The Complete Aspen Music Festival and School (abridged) at Subculture.
by Paul J. Pelkonen
by Paul J. Pelkonen
|Star, wood in Aspen. Conductor Robert Spano in the Rockies.|
Photo by Michael Brands © 2013 Aspen Music Festival.
With its intimate atmosphere, barrel-arched ceiling and warm vibe, this funky downtown downstairs performing arts space was an ideal venue for this concert, which combined Romantic and modern chamber music with a short masterclass given by former Metropolitan Opera star (and current professor at Bard College) Dawn Upshaw. Stressing the importance of music and education, the 65-year old Aspen Festival showed itself at its very best as one of this country's most important breeding grounds for young musicians.
The concert opened with the New York premiere of Edges by Luke Carlson. Written for string quartet (here: Fabiola Kim and Julia Choi, violins, Alexander Knecht, viola and cellist Patrick Hopkins) this single-movement work is constructed around a descending three-note motif, the work uses unconventional bowing styles, snapped and plucked strings and a strong sense of rhythm to carry its message across. The work moves from a tense beginning to a gentle, surprisingly lyric central section, before ramping the pressure back up in its final pages.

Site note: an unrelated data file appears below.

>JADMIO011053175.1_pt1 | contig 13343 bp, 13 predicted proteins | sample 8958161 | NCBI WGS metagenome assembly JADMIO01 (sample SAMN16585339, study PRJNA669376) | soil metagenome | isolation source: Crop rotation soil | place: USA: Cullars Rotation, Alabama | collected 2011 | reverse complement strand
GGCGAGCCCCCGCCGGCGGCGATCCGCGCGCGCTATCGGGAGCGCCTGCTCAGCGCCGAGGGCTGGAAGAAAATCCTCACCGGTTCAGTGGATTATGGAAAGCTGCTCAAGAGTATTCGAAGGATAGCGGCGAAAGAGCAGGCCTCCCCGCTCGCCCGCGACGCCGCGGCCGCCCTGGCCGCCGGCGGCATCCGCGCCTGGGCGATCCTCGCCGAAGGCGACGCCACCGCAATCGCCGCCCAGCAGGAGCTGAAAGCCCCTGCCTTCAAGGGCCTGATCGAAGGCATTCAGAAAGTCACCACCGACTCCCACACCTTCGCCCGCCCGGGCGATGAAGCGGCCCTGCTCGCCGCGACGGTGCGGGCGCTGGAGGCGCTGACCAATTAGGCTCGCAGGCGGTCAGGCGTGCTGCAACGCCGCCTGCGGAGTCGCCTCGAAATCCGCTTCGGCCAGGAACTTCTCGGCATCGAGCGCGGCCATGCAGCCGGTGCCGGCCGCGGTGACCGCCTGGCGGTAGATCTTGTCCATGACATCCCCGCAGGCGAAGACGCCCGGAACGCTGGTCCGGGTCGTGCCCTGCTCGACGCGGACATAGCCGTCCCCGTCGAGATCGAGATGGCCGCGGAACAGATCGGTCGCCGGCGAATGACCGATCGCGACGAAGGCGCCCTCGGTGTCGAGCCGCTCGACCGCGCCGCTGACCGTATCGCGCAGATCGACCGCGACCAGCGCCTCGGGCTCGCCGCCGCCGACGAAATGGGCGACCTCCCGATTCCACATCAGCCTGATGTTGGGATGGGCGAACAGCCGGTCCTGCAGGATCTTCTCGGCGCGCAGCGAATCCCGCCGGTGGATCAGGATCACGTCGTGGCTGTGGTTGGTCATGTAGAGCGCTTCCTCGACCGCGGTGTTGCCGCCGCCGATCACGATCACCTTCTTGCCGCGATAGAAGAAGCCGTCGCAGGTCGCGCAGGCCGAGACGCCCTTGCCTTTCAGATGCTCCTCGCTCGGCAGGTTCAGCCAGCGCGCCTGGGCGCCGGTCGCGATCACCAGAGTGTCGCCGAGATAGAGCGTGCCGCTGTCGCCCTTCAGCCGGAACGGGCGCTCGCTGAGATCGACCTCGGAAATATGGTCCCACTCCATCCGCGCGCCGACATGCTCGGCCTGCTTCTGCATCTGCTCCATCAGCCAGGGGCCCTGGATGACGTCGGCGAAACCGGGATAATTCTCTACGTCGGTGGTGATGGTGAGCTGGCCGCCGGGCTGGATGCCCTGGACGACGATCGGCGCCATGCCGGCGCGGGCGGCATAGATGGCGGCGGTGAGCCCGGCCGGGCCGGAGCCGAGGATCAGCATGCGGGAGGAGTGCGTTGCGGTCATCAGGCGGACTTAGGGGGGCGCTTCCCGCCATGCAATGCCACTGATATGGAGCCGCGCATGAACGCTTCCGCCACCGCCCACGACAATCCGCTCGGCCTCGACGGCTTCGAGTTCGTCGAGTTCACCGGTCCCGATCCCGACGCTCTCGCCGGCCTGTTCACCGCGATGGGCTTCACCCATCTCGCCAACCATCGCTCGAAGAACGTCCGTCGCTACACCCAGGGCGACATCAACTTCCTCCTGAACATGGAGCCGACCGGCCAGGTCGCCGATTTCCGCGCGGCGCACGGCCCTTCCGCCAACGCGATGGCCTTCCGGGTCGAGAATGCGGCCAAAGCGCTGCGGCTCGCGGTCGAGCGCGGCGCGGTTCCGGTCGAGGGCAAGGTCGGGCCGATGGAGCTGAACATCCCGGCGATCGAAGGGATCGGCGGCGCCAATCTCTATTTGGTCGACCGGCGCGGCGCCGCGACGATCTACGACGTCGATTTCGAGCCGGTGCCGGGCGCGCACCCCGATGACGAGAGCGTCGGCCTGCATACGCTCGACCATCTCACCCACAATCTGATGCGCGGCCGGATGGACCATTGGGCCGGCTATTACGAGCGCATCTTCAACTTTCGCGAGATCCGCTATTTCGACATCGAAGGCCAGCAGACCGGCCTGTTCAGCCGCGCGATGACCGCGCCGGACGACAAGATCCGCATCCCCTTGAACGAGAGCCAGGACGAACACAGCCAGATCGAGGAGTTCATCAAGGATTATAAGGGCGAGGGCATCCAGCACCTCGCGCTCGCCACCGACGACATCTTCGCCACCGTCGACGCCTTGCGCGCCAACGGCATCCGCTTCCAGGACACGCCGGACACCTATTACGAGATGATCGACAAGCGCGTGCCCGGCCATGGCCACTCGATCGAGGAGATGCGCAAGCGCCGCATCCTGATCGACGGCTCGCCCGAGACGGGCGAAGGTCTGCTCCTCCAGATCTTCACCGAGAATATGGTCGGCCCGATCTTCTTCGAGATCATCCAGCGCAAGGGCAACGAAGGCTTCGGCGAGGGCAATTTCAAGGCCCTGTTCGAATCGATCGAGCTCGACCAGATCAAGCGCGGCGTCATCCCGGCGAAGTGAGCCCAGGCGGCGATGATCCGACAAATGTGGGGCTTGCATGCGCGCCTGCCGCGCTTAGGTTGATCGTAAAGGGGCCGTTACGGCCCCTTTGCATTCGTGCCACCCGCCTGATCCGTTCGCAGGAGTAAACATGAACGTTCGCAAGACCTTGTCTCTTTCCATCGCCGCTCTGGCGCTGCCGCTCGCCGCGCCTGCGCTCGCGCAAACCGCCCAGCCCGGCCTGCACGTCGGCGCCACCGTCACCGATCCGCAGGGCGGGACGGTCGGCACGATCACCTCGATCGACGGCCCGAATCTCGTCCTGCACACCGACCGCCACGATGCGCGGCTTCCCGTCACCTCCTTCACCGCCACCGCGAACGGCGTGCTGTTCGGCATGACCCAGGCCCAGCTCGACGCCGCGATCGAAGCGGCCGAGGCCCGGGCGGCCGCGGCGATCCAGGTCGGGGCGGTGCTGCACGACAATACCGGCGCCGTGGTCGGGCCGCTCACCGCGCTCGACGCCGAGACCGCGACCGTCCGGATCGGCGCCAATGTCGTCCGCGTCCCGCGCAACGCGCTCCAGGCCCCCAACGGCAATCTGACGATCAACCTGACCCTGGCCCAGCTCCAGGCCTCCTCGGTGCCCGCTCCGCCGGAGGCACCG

Ms. Jo followed with a lovely "Ach' ich fuls" with accompanist Kenneth Merrill playing the simple. elegant orchestration in piano transcription. Pamina was a trademark of Ms. Upshaw's early performing career, and her advice was to focus on the text and drive home the descending, sighing motif that holds the aria together. With no time left for a complete second performance, Ms. Jo repeated the last section of the aria, focusing on certain key details with Ms. Upshaw's help.
Following a brief panel discussion it was time for the Brahms Piano Quintet in F, played an ad hoc ensemble featuring Robert Spano at the piano with David Halen, William Hagen, Benjamin Lash and Masao Kawasaki,. This is one of Brahms' richest chamber pieces, with four complex, symphonic movements. Melodic lines are tossed from instrument to instrument as with a large orchestra. Mr Spano's piano provided both flights of lyric instrumentation and crucial rhythmic support. Eloquent phrasing in the violas and cellos are essential here, with short musical motifs forming the building blocks of the larger movements.
The evening started with new music and ended with new music. The piece, Delirious Distortion by Sayo Kosugi was a workout for solo violin, a swirling bit of instrumental turbulence played with fire and energy by Ms. Kim. Following this brief, entertaining encore, the assembled audience, press and musicians made for the bar to mingle and discuss matters musical, but that's not material for publication.